The great promise of Big Data is that it can provide us with information that enables us to understand ourselves better, make better decisions and improve our quality of life.

More data is being created from more places today than ever before. Tweets, clicks, YouTube videos, retailer loyalty cards, cell phones, even sensors on buildings are producing tons of data daily. Trends in public sector data transparency are adding even more valuable data to the mix. Due to the enormity of the volume and variety of the sources, these data are often referred to as ‘Big Data’. A recent New York Times article defined Big Data as ‘shorthand for advancing trends in technology that open the door to a new approach to understanding the world and making decisions.’ The great promise of Big Data is that it can provide us with information that enables us to understand ourselves better, make better decisions and improve our quality of life. The great challenge of Big Data is, of course, that it deprives us of privacy and allows for public and private sector intrusion in our lives. These benefits, if managed well however, are significant and have the potential to make cities much better places:

1) End of Data-Free Decision-making . Many people often criticize government for making decisions without full consideration or understanding of the facts. Big Data can really change that. If harnessed right, it can allow us to make better decisions about people and places. On the people side, data collection systems have evolved rapidly over the last decade with more sophisticated and varied sources for capturing information including 311 calls, educational performance and health care. On the place side, more buildings, roads and machines today have sensors that are providing data 24/7 about volume of usage, energy consumption, etc., what people often refer to as the Internet of Things. This proliferation of data can take the current obsession with evidence based decision-making to a whole new level; potentially tying an array of decisions to real-time, current and substantial data sets.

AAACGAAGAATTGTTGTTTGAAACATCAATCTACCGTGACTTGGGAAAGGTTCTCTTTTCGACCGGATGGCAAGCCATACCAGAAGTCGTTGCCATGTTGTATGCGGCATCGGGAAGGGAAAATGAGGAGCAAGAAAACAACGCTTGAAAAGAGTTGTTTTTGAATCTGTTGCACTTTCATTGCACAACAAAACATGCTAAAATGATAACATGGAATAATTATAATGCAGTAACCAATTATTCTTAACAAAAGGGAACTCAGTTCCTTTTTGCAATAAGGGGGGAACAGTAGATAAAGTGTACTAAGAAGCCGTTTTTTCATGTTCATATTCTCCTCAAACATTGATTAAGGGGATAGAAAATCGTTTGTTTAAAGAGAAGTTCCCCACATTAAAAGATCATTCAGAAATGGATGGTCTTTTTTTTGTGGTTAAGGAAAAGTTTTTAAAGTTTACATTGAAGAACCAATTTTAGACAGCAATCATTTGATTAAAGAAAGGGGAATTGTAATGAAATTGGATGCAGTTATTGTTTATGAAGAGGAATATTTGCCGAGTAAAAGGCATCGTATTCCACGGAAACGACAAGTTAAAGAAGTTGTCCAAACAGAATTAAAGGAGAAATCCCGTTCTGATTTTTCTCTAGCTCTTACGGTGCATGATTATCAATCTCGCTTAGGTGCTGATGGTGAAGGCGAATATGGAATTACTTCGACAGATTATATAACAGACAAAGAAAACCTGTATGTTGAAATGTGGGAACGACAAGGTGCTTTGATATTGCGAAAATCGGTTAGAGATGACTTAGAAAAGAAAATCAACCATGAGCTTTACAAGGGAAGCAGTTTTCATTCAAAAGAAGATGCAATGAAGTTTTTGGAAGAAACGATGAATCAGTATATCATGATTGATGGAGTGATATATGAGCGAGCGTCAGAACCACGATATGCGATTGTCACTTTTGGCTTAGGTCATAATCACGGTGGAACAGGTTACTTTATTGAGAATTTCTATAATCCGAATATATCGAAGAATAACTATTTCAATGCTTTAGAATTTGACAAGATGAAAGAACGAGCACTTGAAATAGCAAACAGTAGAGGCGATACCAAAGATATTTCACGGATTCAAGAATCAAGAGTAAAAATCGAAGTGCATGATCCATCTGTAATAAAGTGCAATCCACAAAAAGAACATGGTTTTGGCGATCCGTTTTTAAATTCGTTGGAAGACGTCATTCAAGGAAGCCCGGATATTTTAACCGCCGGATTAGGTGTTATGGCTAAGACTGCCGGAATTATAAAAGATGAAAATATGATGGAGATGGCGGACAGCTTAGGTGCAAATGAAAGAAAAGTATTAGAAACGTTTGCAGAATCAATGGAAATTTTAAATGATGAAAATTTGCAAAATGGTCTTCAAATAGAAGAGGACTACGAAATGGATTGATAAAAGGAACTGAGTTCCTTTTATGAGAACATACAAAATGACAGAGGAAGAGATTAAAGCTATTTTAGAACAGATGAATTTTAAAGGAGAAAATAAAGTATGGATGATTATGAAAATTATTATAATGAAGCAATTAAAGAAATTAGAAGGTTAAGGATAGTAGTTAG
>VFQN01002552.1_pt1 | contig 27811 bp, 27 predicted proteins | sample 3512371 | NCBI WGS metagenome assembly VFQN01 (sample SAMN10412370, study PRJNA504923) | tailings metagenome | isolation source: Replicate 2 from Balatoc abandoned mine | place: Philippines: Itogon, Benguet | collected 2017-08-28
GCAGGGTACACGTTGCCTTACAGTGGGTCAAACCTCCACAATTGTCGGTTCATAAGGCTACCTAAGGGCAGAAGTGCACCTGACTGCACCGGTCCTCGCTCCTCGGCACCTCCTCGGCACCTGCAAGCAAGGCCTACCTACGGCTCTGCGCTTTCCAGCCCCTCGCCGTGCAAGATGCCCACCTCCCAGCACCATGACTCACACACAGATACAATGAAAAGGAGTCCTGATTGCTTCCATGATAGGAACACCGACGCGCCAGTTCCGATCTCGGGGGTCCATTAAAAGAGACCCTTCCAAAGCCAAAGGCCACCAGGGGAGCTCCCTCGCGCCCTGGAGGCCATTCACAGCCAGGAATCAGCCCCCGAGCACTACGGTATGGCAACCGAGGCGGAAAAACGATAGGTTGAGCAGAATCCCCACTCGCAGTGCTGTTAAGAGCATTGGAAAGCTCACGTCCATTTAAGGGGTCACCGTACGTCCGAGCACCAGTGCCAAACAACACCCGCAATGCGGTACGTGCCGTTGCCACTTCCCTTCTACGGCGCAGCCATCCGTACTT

2) Opportunities for Accelerating Technology for Civic Change . The growing trend of the public sector to make more of its data open to the public has led to an explosion of innovation and is redefining how citizens participate and interact with their government. To date, ‘civic tech’, a focus of my blog post on January 26, has focused on improving civic life generally, from real-time bus schedules to virtual land use planning. However, it’s not hard to imagine how civic tech, intentionally applied to the lives of low-income people and communities, could be transformational – from changing the relationship between police and neighborhoods to enabling online appointment scheduling and enrollment for public benefits that now force people to take off work or suffer face-to-face humiliations.

3) Unknown predictive possibilities . The predictive power of Big Data is being explored and will be a big part of improving fields as diverse as health care, economic development and education. We are already seeing the potential to use big data to predict student performance in states like North Carolina where education leaders are using high-tech data analytics to examine grades, attendance, course failures, declines in grade point average, and disciplinary incidents of elementary school students to predict who might be at risk of falling of track and even failing to graduate high school. Big data’s predictive power is also of increasing interest to police forces that face greater limitations due to municipal budget constraints. New efforts are emerging in cities to map the location and time of crimes to better understand where police need to be and when to provide the greatest benefit to communities. This predictive element of big data can dramatically improve effectiveness and drive efficiency and this will be one of the most exciting areas for cities to focus on especially as more and more of the world’s population continues to move to metropolitan areas.

The greatest promise of Big Data is its potential to become Humanity’s Dashboard, as Rick Smolan noted in the New York Times. Can we use it to continually understand ourselves better; to know where our public dollars are actually working or where our human and financial resources should be concentrated today to make the biggest difference for tomorrow? How we harness Big Data for common good will be a big question for the next decade.